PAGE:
Alberta’s high court is being asked to overturn a review board decision relating to the stabbing deaths of five young people at a Calgary house party on the grounds the former provincial justice minister interfered.
The lawyer for Matthew de Grood, in a filing to Alberta's Court of Appeal, says her client was denied a fair Alberta Review Board hearing last fall, and argues former minister Doug Schweitzer’s statements and actions played a role.
"The justice minister’s comments and his direct recruitment of certain individuals to the Review Board has created an apprehension of bias that affected the fairness of his 2022 annual review," lawyer Jacqueline Petrie argued in a document filed Thursday.
"The Review Board, and more directly the chair of his hearing, did not treat (de Grood) in an impartial and procedurally fair manner.
"The disposition the board made was not reflective of the actual risk he poses but rather is the result of political interference and public pressure not to discharge him or grant him the privileges he seeks."
Schweitzer and Alberta Justice did not immediately return requests for comment.
De Grood, 31, was found not criminally responsible in 2016 for the killings two years earlier of Zackariah Rathwell, Jordan Segura, Kaitlin Perras, Josh Hunter and Lawrence Hong because he was suffering from schizophrenia at the time.
Since then, he has been under supervision and his case is reviewed by the Alberta Review Board yearly to determine his mental state and whether he can transition further back into the community while not jeopardizing public safety.
Schweitzer, who has since retired from politics, weighed in on de Grood’s case in his role as justice minister in October 2019 after the panel granted de Grood freedom to transition from institutional care to a supervised Edmonton group home setting along with unsupervised passes to the surrounding area.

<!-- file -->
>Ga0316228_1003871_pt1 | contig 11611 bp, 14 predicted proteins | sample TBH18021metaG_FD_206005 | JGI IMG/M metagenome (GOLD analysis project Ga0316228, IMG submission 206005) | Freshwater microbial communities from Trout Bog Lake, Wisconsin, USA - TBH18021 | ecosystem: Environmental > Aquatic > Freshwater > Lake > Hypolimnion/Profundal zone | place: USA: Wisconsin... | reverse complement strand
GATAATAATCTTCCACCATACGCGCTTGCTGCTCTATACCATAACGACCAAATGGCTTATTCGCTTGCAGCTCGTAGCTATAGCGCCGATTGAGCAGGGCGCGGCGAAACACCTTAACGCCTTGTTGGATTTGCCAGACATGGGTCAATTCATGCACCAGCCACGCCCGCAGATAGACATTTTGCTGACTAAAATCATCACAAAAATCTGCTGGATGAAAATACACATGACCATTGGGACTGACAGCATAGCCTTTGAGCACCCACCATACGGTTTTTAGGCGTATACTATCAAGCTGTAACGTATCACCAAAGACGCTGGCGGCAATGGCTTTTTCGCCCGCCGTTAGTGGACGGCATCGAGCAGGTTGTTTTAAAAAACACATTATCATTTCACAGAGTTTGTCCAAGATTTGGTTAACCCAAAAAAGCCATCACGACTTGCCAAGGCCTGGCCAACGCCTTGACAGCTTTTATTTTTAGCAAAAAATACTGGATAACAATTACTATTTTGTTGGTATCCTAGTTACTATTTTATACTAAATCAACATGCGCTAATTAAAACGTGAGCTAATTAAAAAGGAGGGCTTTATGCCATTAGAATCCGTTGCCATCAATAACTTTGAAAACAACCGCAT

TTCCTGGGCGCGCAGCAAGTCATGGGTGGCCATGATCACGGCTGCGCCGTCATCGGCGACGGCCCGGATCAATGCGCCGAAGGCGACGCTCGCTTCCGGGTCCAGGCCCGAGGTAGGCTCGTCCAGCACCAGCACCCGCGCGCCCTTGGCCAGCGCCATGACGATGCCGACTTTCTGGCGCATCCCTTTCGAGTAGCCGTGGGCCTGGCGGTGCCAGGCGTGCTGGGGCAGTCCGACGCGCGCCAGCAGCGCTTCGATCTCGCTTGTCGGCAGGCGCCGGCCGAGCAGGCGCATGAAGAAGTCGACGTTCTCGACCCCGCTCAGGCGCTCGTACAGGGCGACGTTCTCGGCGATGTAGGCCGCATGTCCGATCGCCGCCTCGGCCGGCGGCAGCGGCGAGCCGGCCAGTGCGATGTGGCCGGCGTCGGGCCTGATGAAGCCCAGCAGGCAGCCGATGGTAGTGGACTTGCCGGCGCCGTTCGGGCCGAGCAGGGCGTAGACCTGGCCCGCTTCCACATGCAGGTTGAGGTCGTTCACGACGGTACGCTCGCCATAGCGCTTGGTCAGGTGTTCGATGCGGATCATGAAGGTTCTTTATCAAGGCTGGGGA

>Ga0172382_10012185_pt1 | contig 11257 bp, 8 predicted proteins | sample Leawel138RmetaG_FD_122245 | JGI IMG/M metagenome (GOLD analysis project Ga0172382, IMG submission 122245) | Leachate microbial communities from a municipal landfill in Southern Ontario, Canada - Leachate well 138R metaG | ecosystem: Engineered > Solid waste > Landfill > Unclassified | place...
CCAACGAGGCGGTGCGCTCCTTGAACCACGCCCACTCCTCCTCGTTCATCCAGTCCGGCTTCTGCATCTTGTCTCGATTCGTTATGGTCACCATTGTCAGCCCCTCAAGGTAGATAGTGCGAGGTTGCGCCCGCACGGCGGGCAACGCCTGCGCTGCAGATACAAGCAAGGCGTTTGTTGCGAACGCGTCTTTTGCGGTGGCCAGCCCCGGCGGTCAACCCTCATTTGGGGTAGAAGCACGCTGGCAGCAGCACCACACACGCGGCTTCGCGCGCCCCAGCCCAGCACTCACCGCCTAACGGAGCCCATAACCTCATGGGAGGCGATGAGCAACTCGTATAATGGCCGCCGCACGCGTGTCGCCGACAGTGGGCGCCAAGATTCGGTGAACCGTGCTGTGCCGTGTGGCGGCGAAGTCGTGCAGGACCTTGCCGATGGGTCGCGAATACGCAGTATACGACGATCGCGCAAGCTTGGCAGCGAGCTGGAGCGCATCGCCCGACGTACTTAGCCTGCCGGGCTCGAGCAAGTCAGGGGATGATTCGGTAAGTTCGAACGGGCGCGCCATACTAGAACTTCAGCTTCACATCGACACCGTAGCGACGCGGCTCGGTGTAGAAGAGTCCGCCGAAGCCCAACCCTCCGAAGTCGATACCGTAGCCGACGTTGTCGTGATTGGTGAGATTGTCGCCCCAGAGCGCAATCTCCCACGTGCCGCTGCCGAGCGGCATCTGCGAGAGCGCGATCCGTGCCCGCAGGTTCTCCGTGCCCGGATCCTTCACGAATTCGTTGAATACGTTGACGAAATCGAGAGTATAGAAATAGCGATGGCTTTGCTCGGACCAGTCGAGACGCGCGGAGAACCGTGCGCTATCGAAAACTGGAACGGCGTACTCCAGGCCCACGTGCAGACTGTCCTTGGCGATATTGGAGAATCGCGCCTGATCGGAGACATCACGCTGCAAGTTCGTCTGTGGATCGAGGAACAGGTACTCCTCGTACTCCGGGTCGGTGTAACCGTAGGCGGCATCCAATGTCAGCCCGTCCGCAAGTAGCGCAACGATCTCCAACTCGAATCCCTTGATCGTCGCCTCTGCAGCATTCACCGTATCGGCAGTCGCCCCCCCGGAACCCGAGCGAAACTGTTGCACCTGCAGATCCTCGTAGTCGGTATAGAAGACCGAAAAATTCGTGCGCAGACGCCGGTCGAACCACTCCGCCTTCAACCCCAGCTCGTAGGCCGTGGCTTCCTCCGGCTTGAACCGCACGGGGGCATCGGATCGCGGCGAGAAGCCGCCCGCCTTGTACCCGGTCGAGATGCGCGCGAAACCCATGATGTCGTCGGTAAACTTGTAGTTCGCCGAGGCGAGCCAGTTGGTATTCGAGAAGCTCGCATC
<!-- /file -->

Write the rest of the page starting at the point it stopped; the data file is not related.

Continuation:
Schweitzer at the time took to Twitter to say he has heard from Albertans "frustrated and disturbed" over the decision and said he would lobby the federal government to review the release rules while pursuing options to ensure the board processes "respect victims."
Soon after, the chair of the review board resigned and, said Petrie, in the months that followed Schweitzer appointed new panel members that “were politically aligned with the provincial government," which she said raise reasonable doubts on whether the board could be considered fair and impartial on de Grood’s case.
A year after the 2019 decision, the review board, with its new chair and members, reversed the freedoms granted de Grood. That decision was later overturned by the Court of Appeal on the grounds it was unreasonable and not supported by the evidence.
Last fall, the review board declared him a serious threat to public safety and said he must be kept under constant supervision in an Edmonton group home.
Petrie argues evidence at the latest hearing showed de Grood was stable under medication, has family support and is a low-risk to reoffend. She said the board failed to assess the evidence properly or apply the proper legal tests in making its decision.
De Grood’s 2016 trial heard evidence he attacked the individuals at a party, held to mark the end of the school year, believing the devil was talking to him and a war was about to begin that signalled the end of the world.
He told officers he knew what he did was "atrocious" but he was killing Medusas and werewolves.
The Crown deadline for responding is Feb. 28.